The urge to merge is still greater than fears about the global economy, apparently.
The value of announced U.S. mergers and acquisitions in 2015 hit an all-time record, and we still have nearly five months to go in the year. Tuesday’s acquisition of Meredith
by Media General
, which values the magazine and television company at $3 billion including debt, officially pushed M&A activity over the top. Adding to the tally is Blackstone’s
$6 billion purchase of Strategic Hotels and Resorts
, which owns locations of high-end chains, including Four Seasons properties. That put this year’s deal spree at $1.503 trillion in announced transactions, according to data firm Dealogic.
1999 had been the previous record for U.S. M&A, when activity totaled $1.497 trillion, and that tally was for the full year. Both figures, this year’s and 1999’s, include the value of debt in the deals, and they strip out spinoffs.
The last year of the the last millennium seemed like fluffier times for markets, with the dotcom boom in full bloom. But today’s booming M&A market may suggest otherwise. Low interest rates and a resurgent economy are spurring a surge of deals, and some market watchers are increasingly worried about the valuations that many private technology companies are getting.
What’s more, the current dealmaking frenzy has pushed the price tag for acquisitions up as well. In the biggest deal of the year, Charter Communications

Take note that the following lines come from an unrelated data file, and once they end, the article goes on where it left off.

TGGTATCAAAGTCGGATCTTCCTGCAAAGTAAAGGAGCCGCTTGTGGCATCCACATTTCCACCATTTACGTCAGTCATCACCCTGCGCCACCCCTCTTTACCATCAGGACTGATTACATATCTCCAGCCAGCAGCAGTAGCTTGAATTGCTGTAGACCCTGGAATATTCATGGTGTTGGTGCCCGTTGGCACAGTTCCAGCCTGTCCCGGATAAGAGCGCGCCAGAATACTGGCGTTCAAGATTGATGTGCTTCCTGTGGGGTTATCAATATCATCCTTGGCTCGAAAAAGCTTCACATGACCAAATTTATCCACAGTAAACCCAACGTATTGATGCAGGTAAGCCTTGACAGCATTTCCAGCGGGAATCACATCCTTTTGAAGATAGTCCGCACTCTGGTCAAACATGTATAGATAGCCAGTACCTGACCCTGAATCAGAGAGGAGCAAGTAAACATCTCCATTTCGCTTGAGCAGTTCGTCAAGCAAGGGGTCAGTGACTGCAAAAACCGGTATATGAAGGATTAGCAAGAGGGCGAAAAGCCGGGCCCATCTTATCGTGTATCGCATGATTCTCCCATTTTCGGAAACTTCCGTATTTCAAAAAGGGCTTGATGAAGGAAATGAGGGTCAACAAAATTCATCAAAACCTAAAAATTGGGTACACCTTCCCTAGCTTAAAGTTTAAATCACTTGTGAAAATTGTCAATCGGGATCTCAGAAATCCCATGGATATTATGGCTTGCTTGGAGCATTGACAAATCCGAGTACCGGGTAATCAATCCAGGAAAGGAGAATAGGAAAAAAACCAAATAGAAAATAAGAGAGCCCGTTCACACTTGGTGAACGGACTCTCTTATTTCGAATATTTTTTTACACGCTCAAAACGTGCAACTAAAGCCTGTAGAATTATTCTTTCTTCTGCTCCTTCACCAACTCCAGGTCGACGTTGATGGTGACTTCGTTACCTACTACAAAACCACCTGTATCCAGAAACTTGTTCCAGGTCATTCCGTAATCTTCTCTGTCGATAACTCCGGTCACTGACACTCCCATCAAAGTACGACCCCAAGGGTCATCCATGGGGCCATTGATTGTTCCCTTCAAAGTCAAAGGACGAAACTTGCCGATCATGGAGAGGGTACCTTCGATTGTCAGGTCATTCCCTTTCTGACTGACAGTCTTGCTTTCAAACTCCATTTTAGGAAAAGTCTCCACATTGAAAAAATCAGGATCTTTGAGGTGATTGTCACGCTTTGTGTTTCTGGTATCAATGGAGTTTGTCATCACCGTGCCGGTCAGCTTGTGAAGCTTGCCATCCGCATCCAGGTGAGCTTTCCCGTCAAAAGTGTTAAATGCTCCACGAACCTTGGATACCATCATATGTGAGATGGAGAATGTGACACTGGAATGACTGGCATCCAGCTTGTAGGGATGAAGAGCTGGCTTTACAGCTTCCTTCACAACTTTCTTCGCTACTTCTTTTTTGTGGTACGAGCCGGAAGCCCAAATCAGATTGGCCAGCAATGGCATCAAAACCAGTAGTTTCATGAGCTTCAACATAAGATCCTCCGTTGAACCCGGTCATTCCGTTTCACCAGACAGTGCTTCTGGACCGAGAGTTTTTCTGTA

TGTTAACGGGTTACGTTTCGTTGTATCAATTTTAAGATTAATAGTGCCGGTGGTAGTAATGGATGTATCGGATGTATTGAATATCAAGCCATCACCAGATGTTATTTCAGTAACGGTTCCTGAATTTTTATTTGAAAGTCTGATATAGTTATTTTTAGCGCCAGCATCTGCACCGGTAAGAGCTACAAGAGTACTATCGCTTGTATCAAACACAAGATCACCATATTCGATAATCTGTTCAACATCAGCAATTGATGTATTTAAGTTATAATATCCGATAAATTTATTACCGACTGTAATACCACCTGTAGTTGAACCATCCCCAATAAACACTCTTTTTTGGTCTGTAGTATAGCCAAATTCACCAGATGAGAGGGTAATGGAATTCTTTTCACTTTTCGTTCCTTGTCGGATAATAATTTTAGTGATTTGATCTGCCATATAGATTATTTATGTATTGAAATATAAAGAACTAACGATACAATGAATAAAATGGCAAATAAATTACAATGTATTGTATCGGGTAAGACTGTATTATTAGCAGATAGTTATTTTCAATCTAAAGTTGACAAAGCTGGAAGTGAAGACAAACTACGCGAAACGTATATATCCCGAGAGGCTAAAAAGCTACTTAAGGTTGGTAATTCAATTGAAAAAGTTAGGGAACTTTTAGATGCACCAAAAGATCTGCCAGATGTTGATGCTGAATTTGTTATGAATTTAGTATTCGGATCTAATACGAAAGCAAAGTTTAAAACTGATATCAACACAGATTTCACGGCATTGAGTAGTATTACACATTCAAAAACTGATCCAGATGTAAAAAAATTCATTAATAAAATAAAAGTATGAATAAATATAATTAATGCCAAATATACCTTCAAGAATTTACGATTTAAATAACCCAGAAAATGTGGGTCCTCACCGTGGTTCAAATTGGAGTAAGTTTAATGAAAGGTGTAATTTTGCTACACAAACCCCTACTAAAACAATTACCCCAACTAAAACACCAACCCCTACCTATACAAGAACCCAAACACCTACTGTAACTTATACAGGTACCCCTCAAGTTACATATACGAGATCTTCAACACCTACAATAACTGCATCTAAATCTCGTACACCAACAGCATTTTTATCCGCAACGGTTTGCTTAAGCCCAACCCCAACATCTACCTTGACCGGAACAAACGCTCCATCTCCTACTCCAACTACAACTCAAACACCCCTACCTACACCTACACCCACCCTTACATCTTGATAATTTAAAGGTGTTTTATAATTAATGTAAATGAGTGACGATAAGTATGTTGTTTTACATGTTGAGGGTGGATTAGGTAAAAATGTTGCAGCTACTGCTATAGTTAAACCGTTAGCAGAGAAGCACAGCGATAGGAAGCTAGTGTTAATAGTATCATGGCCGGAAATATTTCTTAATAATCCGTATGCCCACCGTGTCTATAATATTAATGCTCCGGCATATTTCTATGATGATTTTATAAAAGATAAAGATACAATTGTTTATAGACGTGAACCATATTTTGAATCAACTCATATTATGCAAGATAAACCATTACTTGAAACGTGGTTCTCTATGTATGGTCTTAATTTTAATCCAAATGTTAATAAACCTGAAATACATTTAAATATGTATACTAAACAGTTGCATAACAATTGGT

announced in May that it was buying rival Time Warner Cable
for nearly $79 billion. That deal valued Time Warner at 9.5 times its earnings before depreciation, interest, and taxes. That was nearly 25% higher than the price of other cable deals. Last month, Warren Buffett did one of his biggest deals ever. Buffett’s Berkshire Hathaway
acquired specialty airline and energy industry components maker Precision Castparts
for $30 billion. That deal valued Precision at 20 times its earnings. Even the world’s most famous value investor is paying up.
Still, with four months to go in 2015, a slowdown in M&A could be in the works. The Federal Reserve has signaled that it may raise interest rates, even though the August’s jobs report may have provided evidence the U.S. central bank should hold off. What’s more, tremors in the global economy could eventually cause executives to think twice about launching multi-billion megadeals. But not yet.